The default WordPress object cache does make page requests more performant out of the box; however, the true power of the WordPress object cache is only realized when it is used with a persistent object cache. In order to understand how the object cache API can be overriden to utilize a persistent object cache, it is imperative to first understand how the WP_Object_Cache class is loaded into WordPress.

Loading The WP_Object_Cache

In order for WordPress to make the most of its object cache, it needs to be available early in the WordPress load. The object cache is loaded via the wp_start_object_cache function, which is called in wp-settings.php. The call stack, or order of files included leading up to the initiation of the cache, is as follows:

The wp_start_object_cache first checks to see if a replacement WP_Object_Cache class is available. In order to replace WordPress core’s object cache, a file named “object-cache.php” must be placed in the “wp-content” folder. The code in wp_start_object_cache checks to see if that file is available. If so, it is included via require_once. More importantly, by including this file, WordPress will not load the default WP_Object_Cache class by purposely not including the wp-includes/cache.php file. As such, this allows for a user defined version of the WP_Object_Cache class that is used in place of WordPress version of the class. Additionally, if the user version is loaded, the $_wp_using_ext_object_cache variable is set to true, which allows code that executes later in the request to be aware of whether the default object cache or a third party object cache is being used.

Extending The WP_Object_Cache

Many different object caches can be implemented by replacing the defaultWP_Object_Cacheclass. The most popular ones in the community are the Alternative PHP Cache (APC) and Memcached. The popularity for these object caches is likely related to the fact that they have very stable WordPress implementations written by some of the best developers in the community (APC by Mark Jaquith; Memcached by Ryan Boren). Additionally, APC and Memcached both work exceptionally well for caching data.

The Alternative PHP Cache is actually an opcode cache. When PHP is executed, the code is compiled in order for the server to be able to interpret it. This process requires server resources and time. Opcode caching caches the compiled code to avoid this process each time a PHP file executes. One of the major advantages of using APC is that not only do you get an opcode cache, but it can also be used as an in-memory object cache. As a result, you can install the WordPress APC Object Cache to setup a persistent caching environment. For single server environments, APC is a fantastic object cache. The major downside to APC for object caching is that it does not scale to multiple servers as it is unable to communicate shared cache contents between servers, which is a major issue for data consistency across page requests.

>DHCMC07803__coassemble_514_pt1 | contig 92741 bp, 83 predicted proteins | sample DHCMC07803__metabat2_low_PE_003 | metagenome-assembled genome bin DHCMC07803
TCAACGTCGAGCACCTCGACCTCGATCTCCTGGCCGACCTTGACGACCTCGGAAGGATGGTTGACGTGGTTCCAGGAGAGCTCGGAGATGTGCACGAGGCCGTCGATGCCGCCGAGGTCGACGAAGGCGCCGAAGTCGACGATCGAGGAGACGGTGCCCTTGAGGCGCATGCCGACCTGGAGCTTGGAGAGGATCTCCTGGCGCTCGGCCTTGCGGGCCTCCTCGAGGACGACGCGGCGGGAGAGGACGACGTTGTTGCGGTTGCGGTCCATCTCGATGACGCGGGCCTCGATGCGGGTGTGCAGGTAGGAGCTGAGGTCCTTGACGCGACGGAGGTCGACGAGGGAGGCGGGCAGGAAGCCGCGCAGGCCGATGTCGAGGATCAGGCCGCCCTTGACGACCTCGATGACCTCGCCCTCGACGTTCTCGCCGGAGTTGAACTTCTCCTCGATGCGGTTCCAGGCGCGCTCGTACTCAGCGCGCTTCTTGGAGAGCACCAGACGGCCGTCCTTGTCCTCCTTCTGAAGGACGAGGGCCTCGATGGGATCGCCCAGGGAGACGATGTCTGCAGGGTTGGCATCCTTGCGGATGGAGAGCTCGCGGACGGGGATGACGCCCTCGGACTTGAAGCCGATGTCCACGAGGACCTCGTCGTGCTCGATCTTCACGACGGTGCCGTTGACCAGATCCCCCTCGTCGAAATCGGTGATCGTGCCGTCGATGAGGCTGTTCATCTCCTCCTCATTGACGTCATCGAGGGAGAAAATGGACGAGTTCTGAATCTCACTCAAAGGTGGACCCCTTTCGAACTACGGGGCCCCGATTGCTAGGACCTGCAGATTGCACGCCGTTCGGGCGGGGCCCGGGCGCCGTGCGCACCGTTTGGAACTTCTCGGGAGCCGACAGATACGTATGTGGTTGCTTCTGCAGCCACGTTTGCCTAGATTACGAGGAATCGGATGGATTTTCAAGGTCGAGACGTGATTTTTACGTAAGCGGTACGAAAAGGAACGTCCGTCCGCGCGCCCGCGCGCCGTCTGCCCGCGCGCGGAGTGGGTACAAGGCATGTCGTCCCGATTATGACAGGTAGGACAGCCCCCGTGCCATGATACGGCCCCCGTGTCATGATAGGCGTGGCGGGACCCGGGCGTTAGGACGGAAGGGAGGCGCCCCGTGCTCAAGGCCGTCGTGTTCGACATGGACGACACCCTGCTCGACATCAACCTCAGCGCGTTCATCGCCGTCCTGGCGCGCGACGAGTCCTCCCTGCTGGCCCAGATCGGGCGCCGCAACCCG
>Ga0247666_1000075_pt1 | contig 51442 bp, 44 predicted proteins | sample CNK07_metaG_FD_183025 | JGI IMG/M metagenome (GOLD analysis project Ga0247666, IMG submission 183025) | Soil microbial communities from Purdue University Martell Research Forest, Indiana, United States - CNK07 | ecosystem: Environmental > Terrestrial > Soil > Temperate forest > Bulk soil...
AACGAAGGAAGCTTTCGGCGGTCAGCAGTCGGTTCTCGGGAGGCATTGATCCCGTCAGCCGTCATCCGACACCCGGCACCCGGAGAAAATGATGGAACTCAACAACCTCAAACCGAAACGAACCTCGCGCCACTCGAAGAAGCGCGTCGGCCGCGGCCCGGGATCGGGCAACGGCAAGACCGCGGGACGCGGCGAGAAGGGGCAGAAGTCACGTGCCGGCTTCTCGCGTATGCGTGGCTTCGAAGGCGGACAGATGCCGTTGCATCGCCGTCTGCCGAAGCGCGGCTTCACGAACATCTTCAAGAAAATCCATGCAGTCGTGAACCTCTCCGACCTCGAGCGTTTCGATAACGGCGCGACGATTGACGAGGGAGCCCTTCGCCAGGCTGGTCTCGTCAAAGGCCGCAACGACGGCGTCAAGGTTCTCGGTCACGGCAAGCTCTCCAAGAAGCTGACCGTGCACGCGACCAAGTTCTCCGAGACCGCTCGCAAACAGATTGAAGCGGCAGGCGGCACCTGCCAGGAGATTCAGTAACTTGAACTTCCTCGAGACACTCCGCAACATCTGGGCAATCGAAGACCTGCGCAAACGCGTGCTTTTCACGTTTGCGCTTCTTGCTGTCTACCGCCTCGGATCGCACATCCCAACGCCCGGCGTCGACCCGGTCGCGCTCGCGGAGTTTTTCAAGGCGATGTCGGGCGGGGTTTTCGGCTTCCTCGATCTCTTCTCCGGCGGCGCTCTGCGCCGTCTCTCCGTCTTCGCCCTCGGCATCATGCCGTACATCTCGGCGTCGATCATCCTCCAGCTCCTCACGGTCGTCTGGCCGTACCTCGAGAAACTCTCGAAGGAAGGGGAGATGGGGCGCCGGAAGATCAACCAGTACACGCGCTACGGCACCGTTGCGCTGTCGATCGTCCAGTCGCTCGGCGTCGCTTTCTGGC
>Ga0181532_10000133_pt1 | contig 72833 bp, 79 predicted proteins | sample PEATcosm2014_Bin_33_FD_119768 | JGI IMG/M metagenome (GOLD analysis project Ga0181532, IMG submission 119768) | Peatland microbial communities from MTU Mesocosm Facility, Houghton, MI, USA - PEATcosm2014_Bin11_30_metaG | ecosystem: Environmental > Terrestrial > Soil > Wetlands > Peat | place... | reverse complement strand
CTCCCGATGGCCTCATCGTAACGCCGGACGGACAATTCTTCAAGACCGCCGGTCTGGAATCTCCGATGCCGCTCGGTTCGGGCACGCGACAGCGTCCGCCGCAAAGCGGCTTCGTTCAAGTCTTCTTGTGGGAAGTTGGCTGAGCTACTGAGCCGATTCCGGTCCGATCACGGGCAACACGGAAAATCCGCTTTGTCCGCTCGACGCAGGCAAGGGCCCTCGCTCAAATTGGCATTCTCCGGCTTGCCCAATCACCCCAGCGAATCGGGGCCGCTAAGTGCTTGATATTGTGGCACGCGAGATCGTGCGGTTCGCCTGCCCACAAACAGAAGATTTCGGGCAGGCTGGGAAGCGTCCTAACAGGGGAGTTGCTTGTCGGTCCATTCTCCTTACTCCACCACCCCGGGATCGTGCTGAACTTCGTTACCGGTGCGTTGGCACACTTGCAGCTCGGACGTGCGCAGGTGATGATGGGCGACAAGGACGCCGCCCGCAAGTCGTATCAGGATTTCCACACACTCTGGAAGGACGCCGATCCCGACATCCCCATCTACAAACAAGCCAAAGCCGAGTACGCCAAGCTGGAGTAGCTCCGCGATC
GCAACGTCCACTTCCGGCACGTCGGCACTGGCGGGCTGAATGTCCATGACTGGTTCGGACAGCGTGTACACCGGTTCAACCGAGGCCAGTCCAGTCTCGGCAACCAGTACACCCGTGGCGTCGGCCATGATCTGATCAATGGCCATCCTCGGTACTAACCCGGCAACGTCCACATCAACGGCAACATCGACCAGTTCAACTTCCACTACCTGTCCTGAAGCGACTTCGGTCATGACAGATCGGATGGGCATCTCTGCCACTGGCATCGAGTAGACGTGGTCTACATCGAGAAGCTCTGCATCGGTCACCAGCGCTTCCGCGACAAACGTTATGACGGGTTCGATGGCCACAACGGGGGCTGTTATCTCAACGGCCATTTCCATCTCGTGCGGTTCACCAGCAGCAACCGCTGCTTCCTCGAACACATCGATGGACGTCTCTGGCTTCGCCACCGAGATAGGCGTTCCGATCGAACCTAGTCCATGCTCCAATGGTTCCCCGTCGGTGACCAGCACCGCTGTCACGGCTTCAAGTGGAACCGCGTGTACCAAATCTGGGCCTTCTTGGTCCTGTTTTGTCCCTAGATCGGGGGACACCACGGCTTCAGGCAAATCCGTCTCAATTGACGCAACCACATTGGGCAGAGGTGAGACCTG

Memcached is a popular option for high traffic sites utilizing multiserver environments. Memcached, as described by, is a:

“Free & open source, high-performance, distributed memory object caching system, generic in nature, but intended for use in speeding up dynamic web applications by alleviating database load.

Memcached is an in-memory key-value store for small chunks of arbitrary data (strings, objects) from results of database calls, API calls, or page rendering.”

Like APC, Memcached provides WordPress developers with a persistent object cache. Unlike APC, Memcached provides that persistence across a network of servers. This network capability is important for scaling WordPress sites and applications. It is also noteworthy to mention that, and some of the biggest websites in the world (Facebook, Twitter) use Memcached as their object caching solutions.

Understanding The Object Cache Interaction

In this section of the article, I will use Memcached as the exemplar for an object cache. I have chosen to talk about this object cache implementation because I am most familiar with it and it is ubitiquitous. While most of these principles will apply to other object caches, my comments in this section should only be considered in relation to Memcached.

Storing an object in or retrieving an object from cache requires a request to a server in a network. This may be the same machine that the PHP files are executed on, or one of many servers in a network. These requests are incredibly fast. They are not slow like an HTTP request. In fact, the only reason that it makes sense to make a requests to an object cache is that it is faster and less intense than generating the data on each request. With Memcached, objects are stored in RAM, which allows for extremely quick data access.